Railroad Station: Union Station, Ann St. and Broadway, for Louisville & Nashville R.R., Chesapeake & Ohio Ry., Frankfort & Cincinnati Ry.
Bus Station: Ann and Main Sts. for Greyhound and Nunelly Lines.
Local Buses: Fare 10¢. Service from downtown to all residential districts, inclusive of New Capitol.
Taxis: 25¢ to any point in city; $1 an hour with a 10-mile maximum distance.
Traffic Regulations: No right turn on red lights. Restricted parking areas so marked. Two hours parking on unmarked streets.
Accommodations: Three hotels. Convenient, reasonably priced rooming houses open to tourists.
Information Service: Chamber of Commerce, Capital Hotel.
Motion Picture Houses: Four.
Fishing: Forks of Elkhorn (see Tour 9), 4 m., for bass.
Baseball: Hoge-Montgomery Park, State 37, 1 m. N.
FRANKFORT (504 alt., 11,626 pop.), capital of Kentucky, lies within the S-loops of the Kentucky River as it thrusts first against the eastern and then against the western bluffs that border its deep and narrow valley. Upon the alluvial plain, through which meanders the navigable stream, stands the city, separated by the river into north and south sides which are connected by three bridges.
The north side embraces the older residential section of the city, the Old Capitol, and the downtown business section. The south side, chiefly residential, is expanding southward to and beyond the New Capitol, that lifts its dome high above the roofs and spires of the town. To the eastward, beyond the city limits, where US 60 traverses the rolling Bluegrass highland, an addition is steadily extending the urban area, which, inclusive of the overflow of population beyond the borders of the city proper, covers approximately four square miles.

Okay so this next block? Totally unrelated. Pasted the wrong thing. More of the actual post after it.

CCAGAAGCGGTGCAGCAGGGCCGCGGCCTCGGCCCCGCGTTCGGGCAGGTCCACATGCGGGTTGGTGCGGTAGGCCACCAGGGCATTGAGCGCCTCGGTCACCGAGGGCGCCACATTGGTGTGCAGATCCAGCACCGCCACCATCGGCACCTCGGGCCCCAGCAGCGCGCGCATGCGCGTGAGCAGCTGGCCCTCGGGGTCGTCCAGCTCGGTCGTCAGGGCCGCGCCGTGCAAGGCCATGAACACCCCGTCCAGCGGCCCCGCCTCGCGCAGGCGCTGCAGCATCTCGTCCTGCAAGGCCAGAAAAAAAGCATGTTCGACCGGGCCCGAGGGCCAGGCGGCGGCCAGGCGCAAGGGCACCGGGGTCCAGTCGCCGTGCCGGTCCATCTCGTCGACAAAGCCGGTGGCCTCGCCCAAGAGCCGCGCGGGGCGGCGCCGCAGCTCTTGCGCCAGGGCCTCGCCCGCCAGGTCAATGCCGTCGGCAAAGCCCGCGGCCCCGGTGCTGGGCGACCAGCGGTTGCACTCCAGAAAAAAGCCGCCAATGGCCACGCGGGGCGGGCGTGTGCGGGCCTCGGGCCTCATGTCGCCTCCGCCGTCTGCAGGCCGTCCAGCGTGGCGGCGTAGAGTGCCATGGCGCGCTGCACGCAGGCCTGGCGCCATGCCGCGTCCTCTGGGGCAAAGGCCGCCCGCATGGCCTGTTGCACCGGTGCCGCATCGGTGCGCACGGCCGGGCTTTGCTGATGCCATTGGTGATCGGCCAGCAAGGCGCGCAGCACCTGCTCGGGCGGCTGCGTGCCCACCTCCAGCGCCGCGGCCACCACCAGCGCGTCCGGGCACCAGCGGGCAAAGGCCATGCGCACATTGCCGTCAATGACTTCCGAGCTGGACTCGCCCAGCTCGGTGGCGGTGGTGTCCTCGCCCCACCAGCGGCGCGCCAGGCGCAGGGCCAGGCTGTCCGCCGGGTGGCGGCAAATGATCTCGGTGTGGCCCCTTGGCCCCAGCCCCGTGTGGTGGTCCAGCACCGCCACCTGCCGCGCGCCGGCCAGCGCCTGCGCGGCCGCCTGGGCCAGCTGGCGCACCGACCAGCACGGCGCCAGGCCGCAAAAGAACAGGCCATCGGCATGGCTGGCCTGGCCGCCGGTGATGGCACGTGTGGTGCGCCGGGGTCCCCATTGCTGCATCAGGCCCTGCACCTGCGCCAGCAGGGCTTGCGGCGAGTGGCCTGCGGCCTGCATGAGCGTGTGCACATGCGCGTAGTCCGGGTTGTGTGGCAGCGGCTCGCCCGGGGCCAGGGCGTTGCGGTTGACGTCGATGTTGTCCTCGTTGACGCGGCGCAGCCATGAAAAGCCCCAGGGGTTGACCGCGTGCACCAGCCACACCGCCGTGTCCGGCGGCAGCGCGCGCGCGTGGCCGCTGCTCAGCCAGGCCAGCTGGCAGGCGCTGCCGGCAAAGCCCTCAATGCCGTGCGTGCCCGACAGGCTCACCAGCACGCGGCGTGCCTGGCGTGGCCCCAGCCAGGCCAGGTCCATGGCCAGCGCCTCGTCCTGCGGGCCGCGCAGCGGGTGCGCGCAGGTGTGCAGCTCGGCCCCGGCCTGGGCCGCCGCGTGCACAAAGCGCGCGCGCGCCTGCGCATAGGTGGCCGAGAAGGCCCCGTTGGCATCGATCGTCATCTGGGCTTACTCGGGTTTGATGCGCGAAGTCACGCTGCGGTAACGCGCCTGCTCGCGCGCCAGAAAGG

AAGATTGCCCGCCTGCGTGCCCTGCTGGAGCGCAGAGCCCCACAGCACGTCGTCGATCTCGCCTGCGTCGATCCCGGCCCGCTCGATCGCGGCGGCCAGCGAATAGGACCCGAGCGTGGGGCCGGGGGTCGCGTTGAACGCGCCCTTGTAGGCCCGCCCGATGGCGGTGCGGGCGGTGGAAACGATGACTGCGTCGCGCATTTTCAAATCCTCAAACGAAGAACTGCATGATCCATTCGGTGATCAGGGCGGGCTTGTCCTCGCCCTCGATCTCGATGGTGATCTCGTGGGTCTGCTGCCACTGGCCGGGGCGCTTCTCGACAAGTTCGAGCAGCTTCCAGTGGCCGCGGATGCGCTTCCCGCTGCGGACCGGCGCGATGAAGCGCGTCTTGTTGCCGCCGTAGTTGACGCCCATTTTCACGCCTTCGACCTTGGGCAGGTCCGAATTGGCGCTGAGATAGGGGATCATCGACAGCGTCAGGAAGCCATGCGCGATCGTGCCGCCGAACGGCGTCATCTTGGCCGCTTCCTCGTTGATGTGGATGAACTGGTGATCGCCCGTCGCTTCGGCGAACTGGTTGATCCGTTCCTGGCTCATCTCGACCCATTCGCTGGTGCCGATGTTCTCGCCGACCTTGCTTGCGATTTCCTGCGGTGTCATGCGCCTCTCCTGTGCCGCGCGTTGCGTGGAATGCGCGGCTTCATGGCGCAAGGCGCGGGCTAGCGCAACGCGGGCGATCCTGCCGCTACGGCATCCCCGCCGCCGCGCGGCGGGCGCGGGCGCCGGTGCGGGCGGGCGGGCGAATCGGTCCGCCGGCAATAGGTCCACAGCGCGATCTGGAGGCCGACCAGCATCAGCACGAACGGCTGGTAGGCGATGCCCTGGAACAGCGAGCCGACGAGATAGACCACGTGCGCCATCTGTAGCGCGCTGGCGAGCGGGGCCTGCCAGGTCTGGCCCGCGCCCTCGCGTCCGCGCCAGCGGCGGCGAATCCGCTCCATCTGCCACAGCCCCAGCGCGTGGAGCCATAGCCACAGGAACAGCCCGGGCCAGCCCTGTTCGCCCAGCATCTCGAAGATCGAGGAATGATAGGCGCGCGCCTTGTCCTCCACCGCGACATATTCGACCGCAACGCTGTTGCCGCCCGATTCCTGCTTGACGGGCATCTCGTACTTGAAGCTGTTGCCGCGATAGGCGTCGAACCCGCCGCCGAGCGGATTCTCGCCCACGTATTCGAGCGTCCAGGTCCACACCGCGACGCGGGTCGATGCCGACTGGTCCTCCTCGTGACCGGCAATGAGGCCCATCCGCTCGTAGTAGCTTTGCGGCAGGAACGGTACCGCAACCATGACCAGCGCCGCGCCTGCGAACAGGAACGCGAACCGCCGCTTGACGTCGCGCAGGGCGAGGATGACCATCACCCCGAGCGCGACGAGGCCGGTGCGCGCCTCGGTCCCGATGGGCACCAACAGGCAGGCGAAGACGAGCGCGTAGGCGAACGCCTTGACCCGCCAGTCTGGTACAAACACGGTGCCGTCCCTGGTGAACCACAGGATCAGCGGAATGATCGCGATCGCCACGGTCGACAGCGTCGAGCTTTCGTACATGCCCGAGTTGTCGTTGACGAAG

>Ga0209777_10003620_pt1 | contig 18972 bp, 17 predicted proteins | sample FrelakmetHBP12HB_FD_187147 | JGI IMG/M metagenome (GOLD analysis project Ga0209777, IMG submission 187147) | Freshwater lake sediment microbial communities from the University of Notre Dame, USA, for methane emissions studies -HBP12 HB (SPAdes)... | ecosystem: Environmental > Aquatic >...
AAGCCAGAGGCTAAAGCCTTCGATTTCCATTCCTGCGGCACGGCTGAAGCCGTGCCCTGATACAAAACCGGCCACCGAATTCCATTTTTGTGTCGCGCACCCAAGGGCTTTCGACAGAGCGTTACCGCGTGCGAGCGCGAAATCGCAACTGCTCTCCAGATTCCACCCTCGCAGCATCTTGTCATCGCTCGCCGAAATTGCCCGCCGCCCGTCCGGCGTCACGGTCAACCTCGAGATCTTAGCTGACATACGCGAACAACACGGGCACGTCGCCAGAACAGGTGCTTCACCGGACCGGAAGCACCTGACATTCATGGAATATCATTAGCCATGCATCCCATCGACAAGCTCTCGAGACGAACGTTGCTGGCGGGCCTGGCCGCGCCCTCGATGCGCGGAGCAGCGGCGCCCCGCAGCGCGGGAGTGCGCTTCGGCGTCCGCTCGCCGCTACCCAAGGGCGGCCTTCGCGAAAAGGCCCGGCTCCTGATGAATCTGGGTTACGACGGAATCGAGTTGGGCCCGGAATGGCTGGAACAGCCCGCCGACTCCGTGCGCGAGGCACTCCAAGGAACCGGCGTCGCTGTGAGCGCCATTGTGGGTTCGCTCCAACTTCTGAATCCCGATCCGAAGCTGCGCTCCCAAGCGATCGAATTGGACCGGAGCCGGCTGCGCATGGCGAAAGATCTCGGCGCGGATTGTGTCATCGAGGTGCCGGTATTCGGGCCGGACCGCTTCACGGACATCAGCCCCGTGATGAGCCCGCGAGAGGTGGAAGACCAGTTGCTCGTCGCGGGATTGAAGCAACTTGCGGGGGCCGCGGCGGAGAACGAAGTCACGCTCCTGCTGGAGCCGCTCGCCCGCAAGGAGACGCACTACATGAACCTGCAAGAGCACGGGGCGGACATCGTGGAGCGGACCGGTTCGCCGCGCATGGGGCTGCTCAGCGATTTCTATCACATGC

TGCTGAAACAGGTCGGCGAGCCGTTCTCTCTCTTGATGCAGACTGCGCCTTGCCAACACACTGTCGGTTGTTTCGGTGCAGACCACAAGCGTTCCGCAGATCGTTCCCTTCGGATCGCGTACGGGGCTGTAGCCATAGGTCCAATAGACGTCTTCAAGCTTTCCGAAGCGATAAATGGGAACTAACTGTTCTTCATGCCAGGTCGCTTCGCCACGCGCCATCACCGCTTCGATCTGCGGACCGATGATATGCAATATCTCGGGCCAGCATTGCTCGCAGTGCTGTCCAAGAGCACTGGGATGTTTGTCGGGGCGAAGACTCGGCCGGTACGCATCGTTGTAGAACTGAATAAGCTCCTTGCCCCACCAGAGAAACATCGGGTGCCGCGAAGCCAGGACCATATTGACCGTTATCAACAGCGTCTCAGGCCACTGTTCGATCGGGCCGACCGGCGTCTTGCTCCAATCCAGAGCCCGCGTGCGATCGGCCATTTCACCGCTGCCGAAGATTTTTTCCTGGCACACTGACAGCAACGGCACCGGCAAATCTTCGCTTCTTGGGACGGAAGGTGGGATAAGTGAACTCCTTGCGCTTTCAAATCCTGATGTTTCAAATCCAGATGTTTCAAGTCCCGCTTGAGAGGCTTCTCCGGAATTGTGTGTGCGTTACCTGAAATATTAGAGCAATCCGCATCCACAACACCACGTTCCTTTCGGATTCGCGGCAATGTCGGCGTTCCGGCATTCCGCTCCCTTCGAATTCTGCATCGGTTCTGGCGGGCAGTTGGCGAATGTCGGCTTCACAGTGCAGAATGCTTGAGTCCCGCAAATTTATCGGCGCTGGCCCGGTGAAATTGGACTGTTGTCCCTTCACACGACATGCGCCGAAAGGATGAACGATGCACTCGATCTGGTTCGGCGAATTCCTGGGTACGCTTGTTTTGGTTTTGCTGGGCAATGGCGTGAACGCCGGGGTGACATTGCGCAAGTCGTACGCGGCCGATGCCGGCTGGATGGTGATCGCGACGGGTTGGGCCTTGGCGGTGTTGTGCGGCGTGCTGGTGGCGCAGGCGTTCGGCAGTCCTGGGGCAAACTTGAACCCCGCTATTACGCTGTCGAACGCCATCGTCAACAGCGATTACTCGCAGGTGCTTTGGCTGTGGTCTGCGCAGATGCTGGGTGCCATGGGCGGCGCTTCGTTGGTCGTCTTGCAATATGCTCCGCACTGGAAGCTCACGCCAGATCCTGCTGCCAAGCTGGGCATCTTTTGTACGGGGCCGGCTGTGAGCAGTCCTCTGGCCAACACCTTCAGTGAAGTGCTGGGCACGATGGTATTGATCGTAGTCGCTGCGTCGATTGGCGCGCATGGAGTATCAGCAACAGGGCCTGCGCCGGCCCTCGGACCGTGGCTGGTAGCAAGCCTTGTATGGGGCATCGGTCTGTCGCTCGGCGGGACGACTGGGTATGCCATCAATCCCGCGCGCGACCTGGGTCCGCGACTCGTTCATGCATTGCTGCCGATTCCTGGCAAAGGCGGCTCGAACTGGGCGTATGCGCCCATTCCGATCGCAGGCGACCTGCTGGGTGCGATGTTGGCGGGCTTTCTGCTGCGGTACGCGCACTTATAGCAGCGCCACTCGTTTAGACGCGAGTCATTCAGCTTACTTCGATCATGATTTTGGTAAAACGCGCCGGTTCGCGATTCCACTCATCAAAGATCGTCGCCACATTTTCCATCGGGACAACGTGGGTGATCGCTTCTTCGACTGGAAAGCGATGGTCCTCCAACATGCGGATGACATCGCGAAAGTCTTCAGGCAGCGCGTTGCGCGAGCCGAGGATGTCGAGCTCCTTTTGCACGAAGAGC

Along Main Street and the intersecting business streets, old buildings of brick and stone, having the impression of earlier generations, are interspersed with substantial and imposing modern structures. Loungers and passers-by represent a cross-section of every phase of Kentucky life.
For a portion of each year politics dominates the scene, and Frankfort is then the gathering place of legislators and of others materially interested in legislation. Year in and year out the city is the home of a fluctuating group of officeholders and State employees.
Workers, white and Negro, from the factories within the city and from the distilleries in its environs, throng the streets on holidays or when the work of the day is over, and farmers from the rich agricultural lands in the vicinity come in, especially on Saturdays, to do their trading. At such times the city assumes the air of an old-fashioned country town, its streets filled with a leisurely moving crowd, colorful,